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# # User-defined Hessians
# In this tutorial, we explain how to write a user-defined operator (see
# [User-defined operators](@ref jump_user_defined_operators)) with a Hessian
# matrix explicitly provided by the user.
#
# For a more advanced example, see [Nested optimization problems](@ref).
# This tutorial uses the following packages:
using JuMP
import Ipopt
# ## Rosenbrock example
# As a simple example, we consider the Rosenbrock function:
rosenbrock(x...) = (1 - x[1])^2 + 100 * (x[2] - x[1]^2)^2
# which has the gradient vector:
function ∇rosenbrock(g::AbstractVector, x...)
g[1] = 400 * x[1]^3 - 400 * x[1] * x[2] + 2 * x[1] - 2
g[2] = 200 * (x[2] - x[1]^2)
return
end
# and the Hessian matrix:
function ∇²rosenbrock(H::AbstractMatrix, x...)
H[1, 1] = 1200 * x[1]^2 - 400 * x[2] + 2
## H[1, 2] = -400 * x[1] <-- not needed because Hessian is symmetric
H[2, 1] = -400 * x[1]
H[2, 2] = 200.0
return
end
# You may assume the Hessian matrix `H` is initialized with zeros, and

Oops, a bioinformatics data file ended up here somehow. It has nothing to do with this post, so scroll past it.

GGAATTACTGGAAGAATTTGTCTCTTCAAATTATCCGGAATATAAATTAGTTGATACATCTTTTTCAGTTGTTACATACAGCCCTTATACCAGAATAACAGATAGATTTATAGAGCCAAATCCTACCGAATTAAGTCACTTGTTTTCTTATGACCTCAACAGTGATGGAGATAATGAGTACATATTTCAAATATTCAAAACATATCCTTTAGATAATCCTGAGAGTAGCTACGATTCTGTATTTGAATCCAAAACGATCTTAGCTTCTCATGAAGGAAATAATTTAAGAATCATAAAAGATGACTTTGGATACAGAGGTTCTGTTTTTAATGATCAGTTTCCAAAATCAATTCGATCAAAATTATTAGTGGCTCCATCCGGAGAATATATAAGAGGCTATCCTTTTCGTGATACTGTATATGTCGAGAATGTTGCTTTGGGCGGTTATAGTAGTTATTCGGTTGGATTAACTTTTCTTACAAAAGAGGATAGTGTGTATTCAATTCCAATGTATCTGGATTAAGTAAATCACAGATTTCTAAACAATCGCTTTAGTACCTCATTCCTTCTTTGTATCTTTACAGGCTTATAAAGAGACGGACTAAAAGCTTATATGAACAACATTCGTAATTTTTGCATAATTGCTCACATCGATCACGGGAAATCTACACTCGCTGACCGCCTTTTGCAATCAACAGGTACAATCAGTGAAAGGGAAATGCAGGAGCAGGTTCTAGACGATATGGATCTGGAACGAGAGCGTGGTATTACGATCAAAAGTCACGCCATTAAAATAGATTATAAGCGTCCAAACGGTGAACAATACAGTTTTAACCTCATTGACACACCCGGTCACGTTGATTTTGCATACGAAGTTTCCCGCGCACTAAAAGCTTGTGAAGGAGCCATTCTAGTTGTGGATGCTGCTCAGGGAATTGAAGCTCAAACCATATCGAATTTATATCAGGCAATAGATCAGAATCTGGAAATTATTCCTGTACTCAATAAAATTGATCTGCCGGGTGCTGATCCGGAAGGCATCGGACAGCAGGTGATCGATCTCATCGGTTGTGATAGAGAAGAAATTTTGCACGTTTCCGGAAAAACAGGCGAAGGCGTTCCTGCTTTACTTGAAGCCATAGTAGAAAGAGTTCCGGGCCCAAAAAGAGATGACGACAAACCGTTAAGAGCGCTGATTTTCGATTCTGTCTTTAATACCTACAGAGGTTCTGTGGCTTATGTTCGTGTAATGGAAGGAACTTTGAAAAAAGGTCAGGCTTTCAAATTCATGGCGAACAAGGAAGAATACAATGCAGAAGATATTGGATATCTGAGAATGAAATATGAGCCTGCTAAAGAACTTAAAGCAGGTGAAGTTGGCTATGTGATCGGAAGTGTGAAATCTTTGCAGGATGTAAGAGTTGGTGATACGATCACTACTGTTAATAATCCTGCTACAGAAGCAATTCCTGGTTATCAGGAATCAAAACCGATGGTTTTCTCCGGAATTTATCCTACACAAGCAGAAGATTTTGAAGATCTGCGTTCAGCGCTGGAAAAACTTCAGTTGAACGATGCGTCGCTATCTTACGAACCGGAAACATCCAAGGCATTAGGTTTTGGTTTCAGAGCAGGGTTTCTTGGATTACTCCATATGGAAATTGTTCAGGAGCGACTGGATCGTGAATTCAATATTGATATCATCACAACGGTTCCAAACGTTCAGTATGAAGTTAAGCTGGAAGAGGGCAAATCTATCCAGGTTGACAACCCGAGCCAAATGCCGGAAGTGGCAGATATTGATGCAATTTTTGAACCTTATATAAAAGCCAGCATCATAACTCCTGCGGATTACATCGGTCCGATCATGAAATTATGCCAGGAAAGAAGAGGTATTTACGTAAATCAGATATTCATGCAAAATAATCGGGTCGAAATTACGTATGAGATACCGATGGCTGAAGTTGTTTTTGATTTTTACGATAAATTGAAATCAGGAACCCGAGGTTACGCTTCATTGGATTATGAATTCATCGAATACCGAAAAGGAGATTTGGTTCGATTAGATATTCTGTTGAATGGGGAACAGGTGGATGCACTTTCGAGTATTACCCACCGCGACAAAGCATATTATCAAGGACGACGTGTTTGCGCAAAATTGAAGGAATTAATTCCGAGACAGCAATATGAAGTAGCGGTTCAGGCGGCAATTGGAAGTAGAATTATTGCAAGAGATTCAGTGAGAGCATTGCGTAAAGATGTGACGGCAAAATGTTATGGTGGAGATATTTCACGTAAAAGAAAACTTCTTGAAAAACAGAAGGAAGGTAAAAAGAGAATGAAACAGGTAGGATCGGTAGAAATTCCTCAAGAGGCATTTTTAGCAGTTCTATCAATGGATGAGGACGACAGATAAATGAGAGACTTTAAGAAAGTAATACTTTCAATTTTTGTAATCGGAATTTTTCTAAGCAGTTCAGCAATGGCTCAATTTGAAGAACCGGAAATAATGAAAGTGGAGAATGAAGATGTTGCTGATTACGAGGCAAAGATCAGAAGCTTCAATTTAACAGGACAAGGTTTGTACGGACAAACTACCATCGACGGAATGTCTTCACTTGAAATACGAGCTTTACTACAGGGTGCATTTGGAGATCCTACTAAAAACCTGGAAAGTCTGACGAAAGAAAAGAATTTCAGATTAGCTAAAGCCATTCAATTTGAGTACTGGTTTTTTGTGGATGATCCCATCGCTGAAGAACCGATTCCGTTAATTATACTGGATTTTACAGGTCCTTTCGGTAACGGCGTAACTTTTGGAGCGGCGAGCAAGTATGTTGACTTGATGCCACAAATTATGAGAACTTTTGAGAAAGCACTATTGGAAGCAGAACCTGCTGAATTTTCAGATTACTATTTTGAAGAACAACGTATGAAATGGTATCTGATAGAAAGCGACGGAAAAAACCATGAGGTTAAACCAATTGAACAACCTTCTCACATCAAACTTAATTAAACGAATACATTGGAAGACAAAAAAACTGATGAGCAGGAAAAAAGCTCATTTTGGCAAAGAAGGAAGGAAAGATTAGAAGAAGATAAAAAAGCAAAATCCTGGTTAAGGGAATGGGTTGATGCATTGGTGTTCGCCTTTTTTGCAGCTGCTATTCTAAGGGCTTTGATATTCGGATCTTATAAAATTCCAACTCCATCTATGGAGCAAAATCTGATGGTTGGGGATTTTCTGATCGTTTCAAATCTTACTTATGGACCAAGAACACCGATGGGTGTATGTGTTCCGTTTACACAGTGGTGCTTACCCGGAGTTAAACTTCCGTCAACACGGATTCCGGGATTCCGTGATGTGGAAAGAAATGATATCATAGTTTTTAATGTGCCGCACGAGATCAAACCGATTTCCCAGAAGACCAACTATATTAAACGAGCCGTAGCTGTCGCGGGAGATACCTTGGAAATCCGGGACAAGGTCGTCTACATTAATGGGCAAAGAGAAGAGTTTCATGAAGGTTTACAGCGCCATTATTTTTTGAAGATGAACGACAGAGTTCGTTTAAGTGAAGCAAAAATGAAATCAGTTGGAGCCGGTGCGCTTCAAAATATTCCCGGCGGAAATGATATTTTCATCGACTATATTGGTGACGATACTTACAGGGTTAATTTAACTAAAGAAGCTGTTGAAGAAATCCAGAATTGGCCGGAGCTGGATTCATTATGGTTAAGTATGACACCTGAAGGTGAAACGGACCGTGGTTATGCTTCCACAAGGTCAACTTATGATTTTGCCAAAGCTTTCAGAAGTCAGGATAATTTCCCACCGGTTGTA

# because it is symmetric you need only to fill in the non-zero of the
# lower-triangular terms.
# The matrix type passed in as `H` depends on the automatic differentiation
# system, so make sure the first argument to the Hessian function supports an
# `AbstractMatrix` (it may be something other than `Matrix{Float64}`). However,
# you may assume only that `H` supports `size(H)` and `setindex!`.
# Now that we have the function, its gradient, and its Hessian, we can construct
# a JuMP model, add the operator, and use it in a macro:
model = Model(Ipopt.Optimizer)
@variable(model, x[1:2])
@operator(model, op_rosenbrock, 2, rosenbrock, ∇rosenbrock, ∇²rosenbrock)
@objective(model, Min, op_rosenbrock(x[1], x[2]))
optimize!(model)
@assert is_solved_and_feasible(model)
solution_summary(model; verbose = true)